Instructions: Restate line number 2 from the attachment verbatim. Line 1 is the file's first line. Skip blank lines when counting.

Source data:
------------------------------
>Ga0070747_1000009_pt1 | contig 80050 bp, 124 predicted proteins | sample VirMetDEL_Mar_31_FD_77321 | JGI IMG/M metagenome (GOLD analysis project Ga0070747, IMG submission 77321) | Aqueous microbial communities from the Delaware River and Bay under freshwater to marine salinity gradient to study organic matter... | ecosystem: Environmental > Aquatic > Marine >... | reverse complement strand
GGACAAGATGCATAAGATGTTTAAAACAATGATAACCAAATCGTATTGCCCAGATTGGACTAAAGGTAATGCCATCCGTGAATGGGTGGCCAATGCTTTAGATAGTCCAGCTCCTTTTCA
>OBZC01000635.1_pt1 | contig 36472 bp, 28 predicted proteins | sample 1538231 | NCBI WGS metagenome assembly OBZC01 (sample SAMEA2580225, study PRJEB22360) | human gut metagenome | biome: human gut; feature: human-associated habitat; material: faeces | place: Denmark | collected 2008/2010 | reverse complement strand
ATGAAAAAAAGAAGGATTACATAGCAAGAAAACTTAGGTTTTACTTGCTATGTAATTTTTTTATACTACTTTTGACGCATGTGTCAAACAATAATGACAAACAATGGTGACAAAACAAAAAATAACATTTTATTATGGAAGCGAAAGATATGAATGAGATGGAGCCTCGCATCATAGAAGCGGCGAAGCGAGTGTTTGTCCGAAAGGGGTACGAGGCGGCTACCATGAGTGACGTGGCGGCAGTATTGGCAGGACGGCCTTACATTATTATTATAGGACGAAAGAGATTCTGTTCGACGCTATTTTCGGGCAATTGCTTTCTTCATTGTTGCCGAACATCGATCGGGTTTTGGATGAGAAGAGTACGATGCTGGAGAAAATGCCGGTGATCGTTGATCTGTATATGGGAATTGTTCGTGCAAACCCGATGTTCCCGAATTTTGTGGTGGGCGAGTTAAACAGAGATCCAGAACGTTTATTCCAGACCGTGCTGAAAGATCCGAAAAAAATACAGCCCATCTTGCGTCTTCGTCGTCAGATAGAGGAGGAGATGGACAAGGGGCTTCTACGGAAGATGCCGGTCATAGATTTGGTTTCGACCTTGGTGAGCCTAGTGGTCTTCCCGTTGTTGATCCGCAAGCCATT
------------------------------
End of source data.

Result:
GGACAAGATGCATAAGATGTTTAAAACAATGATAACCAAATCGTATTGCCCAGATTGGACTAAAGGTAATGCCATCCGTGAATGGGTGGCCAATGCTTTAGATAGTCCAGCTCCTTTTCA